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Tiny Amelia Island, in the northeast corner of Florida, was once among the most important ports in the western hemisphere. Before Florida was granted statehood, the island served as an international gateway between Spanish Florida and the English colonies that would later become the United States. Where Spanish monks and pirates once roamed, the island eventually developed into a significant seaport that exported the rich resources of Florida's interior in the late 1800s. This era was known as the Golden Age of Amelia Island and the town located on its north end, Fernandina. The railroad that connected Amelia Island to the Gulf Coast was largely responsible for the Golden Age, as it brought a burgeoning economy and many of the South's most prominent and wealthy figures. Today the island is best known as a resort community but retains the influence and charm of its remarkable past.
The Golden Age of Amelia Island, Revised
Late 19th Century history/Adult
The Big Sand Dune & the Beach Lady on an African American Beach
Broad age range, about an historical presence on Amelia Island: Environmental Activist; Historian; Opera Singer; Unique Character!
Legendary Locals of Amelia Island
Amelia Island has been host to remarkable people throughout its 500-year history. These people are responsible for giving Amelia the distinction as the only place in the United States to have seen eight different flags. A new railroad followed the Civil War and brought those who sought to take advantage of the burgeoning shipping center. As opportunities waned, the island became a sleepy, blue collar community supported by the local paper mills. Prior to civil rights legislation desegregating the South, Fernandina's American Beach flourished as an African American coastal community. Meanwhile, local visionaries oversaw tight-knit communities and set the stage for the large resorts that came to the island's south end in the 1970s. Today, Amelia Island is a national tourist destination and home to a diverse of community of longtime residents and newcomers, both with remarkable talents and interesting stories to tell.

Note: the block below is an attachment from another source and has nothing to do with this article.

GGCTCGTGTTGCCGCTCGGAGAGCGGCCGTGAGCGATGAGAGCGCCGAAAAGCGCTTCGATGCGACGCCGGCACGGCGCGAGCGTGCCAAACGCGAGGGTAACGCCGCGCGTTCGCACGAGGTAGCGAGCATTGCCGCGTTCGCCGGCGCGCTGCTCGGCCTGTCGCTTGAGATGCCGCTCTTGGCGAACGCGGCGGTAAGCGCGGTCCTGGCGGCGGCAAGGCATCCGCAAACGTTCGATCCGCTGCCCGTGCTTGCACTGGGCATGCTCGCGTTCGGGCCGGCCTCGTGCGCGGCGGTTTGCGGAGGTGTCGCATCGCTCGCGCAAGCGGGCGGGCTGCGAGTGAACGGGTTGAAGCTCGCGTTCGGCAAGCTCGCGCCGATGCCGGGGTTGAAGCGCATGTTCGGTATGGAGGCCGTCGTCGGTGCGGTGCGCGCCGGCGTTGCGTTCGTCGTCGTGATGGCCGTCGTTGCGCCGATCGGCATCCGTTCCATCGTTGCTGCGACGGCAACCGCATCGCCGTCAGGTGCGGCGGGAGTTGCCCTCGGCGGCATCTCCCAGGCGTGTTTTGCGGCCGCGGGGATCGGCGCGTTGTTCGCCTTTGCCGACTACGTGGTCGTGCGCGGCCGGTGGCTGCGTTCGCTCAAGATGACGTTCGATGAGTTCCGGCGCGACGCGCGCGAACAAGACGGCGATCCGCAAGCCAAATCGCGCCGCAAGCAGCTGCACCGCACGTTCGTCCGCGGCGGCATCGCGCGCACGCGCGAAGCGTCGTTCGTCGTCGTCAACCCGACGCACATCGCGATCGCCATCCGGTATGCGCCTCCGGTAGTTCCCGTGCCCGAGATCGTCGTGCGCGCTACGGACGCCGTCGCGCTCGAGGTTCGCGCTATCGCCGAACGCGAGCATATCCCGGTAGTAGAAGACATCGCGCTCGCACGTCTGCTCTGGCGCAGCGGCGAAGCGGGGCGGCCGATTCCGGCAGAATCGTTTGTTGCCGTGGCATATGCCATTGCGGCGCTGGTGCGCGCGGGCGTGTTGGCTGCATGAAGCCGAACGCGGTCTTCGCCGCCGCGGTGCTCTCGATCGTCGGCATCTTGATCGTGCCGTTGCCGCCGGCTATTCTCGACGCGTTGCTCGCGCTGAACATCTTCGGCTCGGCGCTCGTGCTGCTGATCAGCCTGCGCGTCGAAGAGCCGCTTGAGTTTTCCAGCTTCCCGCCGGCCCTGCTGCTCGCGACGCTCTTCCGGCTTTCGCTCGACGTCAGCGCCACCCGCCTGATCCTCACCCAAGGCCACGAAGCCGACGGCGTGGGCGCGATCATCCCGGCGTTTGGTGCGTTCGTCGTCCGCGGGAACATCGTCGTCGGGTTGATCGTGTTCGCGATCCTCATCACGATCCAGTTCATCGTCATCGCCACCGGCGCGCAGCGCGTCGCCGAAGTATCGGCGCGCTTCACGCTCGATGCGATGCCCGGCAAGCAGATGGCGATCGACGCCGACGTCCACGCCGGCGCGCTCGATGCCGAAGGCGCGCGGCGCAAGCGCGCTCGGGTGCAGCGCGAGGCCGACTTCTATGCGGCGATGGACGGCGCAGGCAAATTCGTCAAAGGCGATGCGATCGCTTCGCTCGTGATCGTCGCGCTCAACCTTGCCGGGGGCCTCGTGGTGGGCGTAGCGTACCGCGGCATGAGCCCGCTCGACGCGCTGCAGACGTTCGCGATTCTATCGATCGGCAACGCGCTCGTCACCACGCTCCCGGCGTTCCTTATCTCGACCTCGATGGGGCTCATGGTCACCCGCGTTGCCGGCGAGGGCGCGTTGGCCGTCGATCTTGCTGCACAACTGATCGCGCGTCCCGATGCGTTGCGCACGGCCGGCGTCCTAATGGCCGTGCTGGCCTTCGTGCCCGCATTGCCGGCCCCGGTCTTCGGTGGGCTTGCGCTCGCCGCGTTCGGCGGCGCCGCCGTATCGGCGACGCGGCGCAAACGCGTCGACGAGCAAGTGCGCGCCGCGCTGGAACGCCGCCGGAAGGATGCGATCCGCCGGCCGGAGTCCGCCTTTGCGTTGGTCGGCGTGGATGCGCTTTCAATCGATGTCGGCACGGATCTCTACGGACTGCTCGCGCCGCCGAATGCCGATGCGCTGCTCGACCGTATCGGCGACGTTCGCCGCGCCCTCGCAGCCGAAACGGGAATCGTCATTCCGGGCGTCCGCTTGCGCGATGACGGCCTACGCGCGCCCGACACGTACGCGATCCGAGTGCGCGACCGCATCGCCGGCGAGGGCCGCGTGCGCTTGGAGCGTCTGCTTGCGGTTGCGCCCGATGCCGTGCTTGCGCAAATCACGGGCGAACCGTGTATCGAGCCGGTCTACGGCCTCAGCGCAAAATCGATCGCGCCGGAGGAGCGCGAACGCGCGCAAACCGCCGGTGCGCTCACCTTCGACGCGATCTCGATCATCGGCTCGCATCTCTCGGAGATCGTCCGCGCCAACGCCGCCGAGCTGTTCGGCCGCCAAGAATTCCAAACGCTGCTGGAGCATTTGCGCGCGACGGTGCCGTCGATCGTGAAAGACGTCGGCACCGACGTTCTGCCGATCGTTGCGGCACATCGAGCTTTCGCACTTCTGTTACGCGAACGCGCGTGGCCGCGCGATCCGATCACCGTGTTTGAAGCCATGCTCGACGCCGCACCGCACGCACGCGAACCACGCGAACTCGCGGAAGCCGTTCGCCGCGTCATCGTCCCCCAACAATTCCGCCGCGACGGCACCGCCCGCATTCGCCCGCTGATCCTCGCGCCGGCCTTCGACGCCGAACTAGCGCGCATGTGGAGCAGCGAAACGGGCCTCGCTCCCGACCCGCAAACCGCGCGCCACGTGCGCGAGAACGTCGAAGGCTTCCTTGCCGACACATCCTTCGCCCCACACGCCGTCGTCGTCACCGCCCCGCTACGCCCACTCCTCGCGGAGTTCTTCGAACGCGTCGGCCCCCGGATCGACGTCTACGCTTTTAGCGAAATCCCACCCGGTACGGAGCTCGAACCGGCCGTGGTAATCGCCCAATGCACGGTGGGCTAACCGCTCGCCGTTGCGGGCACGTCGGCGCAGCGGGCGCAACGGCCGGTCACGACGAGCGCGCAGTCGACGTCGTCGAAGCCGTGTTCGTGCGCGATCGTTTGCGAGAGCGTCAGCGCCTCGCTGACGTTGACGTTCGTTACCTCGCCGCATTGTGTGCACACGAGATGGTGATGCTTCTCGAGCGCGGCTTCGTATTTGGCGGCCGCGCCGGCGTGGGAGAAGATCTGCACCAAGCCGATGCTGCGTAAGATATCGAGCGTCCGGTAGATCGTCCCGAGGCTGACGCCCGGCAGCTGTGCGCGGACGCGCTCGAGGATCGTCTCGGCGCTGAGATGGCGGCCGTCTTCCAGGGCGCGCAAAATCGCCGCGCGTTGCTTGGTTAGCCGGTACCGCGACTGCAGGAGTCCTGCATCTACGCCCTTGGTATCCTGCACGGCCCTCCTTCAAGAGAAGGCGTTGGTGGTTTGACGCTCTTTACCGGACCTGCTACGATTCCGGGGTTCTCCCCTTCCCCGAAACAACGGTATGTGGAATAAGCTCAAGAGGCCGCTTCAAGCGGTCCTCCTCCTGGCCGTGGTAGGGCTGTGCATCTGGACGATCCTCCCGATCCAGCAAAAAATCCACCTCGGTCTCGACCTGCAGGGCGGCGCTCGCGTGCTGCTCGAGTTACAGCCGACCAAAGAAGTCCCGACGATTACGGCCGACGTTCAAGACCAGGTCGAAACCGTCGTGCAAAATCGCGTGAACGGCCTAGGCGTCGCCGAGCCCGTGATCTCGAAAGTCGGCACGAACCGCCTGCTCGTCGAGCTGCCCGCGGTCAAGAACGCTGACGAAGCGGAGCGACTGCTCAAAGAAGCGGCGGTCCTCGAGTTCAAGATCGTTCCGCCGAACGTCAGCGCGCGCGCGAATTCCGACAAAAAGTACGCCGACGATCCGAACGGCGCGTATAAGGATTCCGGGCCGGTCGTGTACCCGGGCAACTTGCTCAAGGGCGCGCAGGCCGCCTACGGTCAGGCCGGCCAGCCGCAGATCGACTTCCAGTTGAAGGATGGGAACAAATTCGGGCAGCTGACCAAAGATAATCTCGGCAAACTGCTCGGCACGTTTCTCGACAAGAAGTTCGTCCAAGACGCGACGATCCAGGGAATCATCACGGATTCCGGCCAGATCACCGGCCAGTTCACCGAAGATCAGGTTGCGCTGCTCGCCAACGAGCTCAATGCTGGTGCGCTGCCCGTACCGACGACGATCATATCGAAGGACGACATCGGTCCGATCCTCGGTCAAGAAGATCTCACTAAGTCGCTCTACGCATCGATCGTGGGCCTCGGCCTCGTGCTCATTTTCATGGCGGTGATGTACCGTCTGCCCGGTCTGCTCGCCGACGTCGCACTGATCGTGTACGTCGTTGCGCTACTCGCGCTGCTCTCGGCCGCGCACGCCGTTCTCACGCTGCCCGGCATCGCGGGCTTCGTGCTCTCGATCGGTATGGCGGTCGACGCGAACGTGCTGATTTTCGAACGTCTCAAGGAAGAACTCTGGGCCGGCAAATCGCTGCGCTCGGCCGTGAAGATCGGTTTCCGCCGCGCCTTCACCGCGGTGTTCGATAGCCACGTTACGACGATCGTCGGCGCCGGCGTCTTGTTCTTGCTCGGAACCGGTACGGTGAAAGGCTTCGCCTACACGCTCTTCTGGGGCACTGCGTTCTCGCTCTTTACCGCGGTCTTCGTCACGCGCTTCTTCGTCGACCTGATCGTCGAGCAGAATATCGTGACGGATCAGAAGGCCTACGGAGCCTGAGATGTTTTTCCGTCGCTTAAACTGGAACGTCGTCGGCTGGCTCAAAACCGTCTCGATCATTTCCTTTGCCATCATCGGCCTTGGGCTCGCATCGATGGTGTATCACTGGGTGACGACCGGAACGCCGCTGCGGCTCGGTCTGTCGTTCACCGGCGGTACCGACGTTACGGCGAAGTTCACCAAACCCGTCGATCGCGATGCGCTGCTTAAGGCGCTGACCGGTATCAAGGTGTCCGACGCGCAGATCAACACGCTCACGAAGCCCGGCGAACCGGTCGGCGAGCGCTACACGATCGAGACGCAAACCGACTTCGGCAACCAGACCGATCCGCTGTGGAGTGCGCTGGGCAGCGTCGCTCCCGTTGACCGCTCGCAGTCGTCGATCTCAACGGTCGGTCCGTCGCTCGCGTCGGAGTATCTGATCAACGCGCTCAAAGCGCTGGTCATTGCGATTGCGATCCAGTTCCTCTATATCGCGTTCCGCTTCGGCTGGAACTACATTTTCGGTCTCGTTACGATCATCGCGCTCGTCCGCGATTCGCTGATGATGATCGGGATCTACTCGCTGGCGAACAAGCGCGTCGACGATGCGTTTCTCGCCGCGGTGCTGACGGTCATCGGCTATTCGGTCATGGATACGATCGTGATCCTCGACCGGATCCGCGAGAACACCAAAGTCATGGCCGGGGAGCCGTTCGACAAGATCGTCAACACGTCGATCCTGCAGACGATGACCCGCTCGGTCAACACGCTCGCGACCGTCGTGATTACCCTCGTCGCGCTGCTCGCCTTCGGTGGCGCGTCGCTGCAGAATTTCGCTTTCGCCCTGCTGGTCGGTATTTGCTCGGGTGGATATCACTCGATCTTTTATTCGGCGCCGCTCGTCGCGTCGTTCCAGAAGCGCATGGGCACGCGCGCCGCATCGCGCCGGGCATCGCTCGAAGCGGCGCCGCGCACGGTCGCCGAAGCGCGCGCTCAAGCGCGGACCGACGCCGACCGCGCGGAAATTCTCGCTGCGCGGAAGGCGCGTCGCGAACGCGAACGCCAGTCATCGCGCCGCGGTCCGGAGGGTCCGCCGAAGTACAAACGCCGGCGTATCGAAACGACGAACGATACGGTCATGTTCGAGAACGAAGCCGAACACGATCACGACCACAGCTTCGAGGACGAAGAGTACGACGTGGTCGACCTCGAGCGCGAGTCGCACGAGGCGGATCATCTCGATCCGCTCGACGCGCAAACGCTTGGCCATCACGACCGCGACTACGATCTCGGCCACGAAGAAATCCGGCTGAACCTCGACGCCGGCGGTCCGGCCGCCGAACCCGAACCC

Untamed: The Wildest Woman in America and the Fight for Cumberland Island
Carol Ruckdeschel is the wildest woman in America. She wrestles alligators, eats roadkill, rides horses bareback, and lives in a ramshackle cabin that she built by hand in an island wilderness. A combination of Henry David Thoreau and Jane Goodall, Carol is a self-taught scientist who has become a tireless defender of sea turtles on Cumberland Island, a national park off the coast of Georgia.
Cumberland, the country’s largest and most biologically diverse barrier island, is celebrated for its windswept dunes and feral horses. Steel magnate Thomas Carnegie once owned much of the island, and in recent years, Carnegie heirs and the National Park Service have clashed with Carol over the island’s future. What happens when a dirt-poor naturalist with only a high school diploma becomes an outspoken advocate on a celebrated but divisive island? Untamed is the story of an American original standing her ground and fighting for what she believes in, no matter the cost.
Cumberland Island: Strong Women, Wild Horses